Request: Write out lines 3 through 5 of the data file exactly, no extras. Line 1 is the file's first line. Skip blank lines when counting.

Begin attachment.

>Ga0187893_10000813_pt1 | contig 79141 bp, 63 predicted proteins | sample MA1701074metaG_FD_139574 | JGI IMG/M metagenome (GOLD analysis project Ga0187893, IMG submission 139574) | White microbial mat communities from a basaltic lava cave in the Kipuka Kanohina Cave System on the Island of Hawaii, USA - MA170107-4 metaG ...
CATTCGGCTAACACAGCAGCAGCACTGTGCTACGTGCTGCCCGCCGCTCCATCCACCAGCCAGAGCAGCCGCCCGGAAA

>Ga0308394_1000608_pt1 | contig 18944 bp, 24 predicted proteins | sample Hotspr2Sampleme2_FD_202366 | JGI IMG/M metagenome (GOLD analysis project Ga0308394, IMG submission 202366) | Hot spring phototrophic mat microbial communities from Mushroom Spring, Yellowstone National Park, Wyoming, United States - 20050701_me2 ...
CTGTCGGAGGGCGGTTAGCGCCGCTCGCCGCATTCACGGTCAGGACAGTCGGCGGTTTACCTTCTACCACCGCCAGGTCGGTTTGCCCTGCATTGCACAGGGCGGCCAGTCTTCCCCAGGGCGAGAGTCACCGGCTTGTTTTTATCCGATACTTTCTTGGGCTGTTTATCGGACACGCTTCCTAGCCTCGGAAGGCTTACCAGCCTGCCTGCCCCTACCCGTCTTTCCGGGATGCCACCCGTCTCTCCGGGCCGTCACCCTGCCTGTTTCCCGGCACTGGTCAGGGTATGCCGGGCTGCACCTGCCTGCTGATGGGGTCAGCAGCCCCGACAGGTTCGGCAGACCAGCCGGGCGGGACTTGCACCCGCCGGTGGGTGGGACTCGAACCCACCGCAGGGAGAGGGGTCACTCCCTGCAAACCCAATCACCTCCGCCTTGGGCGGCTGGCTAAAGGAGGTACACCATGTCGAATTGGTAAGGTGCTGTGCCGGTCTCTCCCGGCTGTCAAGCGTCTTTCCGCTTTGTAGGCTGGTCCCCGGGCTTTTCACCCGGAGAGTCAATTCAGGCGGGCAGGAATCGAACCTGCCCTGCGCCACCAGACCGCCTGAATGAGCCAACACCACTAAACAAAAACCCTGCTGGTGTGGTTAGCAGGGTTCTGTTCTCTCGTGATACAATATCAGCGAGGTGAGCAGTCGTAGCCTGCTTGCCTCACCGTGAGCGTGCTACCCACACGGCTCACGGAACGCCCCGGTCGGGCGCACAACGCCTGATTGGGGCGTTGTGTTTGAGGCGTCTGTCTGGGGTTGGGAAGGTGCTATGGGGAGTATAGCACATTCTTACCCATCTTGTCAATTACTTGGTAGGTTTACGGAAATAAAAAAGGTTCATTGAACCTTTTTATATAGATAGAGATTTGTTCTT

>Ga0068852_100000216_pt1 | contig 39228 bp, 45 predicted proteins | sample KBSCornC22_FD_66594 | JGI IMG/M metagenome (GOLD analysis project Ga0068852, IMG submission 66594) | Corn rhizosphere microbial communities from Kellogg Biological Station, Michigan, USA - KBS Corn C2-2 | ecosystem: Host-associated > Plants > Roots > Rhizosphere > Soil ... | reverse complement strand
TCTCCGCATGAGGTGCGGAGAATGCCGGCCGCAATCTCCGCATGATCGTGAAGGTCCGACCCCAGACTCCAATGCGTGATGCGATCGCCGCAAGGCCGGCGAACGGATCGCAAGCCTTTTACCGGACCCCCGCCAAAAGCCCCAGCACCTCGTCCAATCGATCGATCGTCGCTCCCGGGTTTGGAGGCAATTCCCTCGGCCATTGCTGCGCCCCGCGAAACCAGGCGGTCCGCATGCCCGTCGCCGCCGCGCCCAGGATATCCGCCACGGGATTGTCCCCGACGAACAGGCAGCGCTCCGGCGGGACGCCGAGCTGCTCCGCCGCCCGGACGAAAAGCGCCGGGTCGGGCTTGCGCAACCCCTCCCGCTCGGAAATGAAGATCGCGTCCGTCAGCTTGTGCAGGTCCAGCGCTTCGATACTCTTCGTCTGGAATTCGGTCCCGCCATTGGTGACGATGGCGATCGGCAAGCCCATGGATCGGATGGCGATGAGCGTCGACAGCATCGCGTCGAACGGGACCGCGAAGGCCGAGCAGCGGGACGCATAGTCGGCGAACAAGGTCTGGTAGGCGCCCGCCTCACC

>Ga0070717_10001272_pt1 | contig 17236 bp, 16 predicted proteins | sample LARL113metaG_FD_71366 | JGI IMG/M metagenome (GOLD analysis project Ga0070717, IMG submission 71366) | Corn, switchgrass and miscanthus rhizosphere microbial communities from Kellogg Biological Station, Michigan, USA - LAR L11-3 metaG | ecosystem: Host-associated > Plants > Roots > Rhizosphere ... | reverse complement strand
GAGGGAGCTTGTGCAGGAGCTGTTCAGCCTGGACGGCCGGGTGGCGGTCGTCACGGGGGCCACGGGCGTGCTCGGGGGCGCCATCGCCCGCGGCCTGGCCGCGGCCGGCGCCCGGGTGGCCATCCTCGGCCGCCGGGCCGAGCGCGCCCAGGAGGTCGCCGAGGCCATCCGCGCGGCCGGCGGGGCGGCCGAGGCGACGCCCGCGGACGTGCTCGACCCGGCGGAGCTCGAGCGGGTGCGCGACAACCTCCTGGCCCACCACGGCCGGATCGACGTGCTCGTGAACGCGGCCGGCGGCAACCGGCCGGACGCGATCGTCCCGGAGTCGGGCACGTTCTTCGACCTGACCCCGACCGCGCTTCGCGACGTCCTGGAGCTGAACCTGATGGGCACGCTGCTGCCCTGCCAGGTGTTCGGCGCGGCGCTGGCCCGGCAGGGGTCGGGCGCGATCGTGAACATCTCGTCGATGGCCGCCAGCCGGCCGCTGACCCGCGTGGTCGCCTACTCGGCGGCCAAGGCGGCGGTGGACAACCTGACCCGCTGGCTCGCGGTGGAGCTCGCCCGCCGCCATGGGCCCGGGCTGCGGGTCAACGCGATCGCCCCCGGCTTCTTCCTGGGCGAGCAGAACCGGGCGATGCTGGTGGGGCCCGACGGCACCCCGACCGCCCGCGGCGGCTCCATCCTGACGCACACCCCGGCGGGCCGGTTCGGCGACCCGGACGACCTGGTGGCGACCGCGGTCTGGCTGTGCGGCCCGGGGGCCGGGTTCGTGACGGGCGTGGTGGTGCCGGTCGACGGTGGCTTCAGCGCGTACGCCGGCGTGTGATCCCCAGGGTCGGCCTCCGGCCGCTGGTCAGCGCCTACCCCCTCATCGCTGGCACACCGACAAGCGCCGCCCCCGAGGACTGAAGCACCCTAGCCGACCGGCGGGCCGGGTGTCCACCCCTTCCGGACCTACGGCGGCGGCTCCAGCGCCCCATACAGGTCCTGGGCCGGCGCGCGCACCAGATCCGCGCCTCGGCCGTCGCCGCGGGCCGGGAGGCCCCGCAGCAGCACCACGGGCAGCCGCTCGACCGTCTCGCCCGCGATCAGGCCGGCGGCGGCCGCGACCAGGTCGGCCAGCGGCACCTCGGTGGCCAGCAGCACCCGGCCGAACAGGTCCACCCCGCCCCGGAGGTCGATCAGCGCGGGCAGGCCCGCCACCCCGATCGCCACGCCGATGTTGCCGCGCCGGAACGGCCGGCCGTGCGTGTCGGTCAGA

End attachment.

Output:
>Ga0308394_1000608_pt1 | contig 18944 bp, 24 predicted proteins | sample Hotspr2Sampleme2_FD_202366 | JGI IMG/M metagenome (GOLD analysis project Ga0308394, IMG submission 202366) | Hot spring phototrophic mat microbial communities from Mushroom Spring, Yellowstone National Park, Wyoming, United States - 20050701_me2 ...
CTGTCGGAGGGCGGTTAGCGCCGCTCGCCGCATTCACGGTCAGGACAGTCGGCGGTTTACCTTCTACCACCGCCAGGTCGGTTTGCCCTGCATTGCACAGGGCGGCCAGTCTTCCCCAGGGCGAGAGTCACCGGCTTGTTTTTATCCGATACTTTCTTGGGCTGTTTATCGGACACGCTTCCTAGCCTCGGAAGGCTTACCAGCCTGCCTGCCCCTACCCGTCTTTCCGGGATGCCACCCGTCTCTCCGGGCCGTCACCCTGCCTGTTTCCCGGCACTGGTCAGGGTATGCCGGGCTGCACCTGCCTGCTGATGGGGTCAGCAGCCCCGACAGGTTCGGCAGACCAGCCGGGCGGGACTTGCACCCGCCGGTGGGTGGGACTCGAACCCACCGCAGGGAGAGGGGTCACTCCCTGCAAACCCAATCACCTCCGCCTTGGGCGGCTGGCTAAAGGAGGTACACCATGTCGAATTGGTAAGGTGCTGTGCCGGTCTCTCCCGGCTGTCAAGCGTCTTTCCGCTTTGTAGGCTGGTCCCCGGGCTTTTCACCCGGAGAGTCAATTCAGGCGGGCAGGAATCGAACCTGCCCTGCGCCACCAGACCGCCTGAATGAGCCAACACCACTAAACAAAAACCCTGCTGGTGTGGTTAGCAGGGTTCTGTTCTCTCGTGATACAATATCAGCGAGGTGAGCAGTCGTAGCCTGCTTGCCTCACCGTGAGCGTGCTACCCACACGGCTCACGGAACGCCCCGGTCGGGCGCACAACGCCTGATTGGGGCGTTGTGTTTGAGGCGTCTGTCTGGGGTTGGGAAGGTGCTATGGGGAGTATAGCACATTCTTACCCATCTTGTCAATTACTTGGTAGGTTTACGGAAATAAAAAAGGTTCATTGAACCTTTTTATATAGATAGAGATTTGTTCTT

>Ga0068852_100000216_pt1 | contig 39228 bp, 45 predicted proteins | sample KBSCornC22_FD_66594 | JGI IMG/M metagenome (GOLD analysis project Ga0068852, IMG submission 66594) | Corn rhizosphere microbial communities from Kellogg Biological Station, Michigan, USA - KBS Corn C2-2 | ecosystem: Host-associated > Plants > Roots > Rhizosphere > Soil ... | reverse complement strand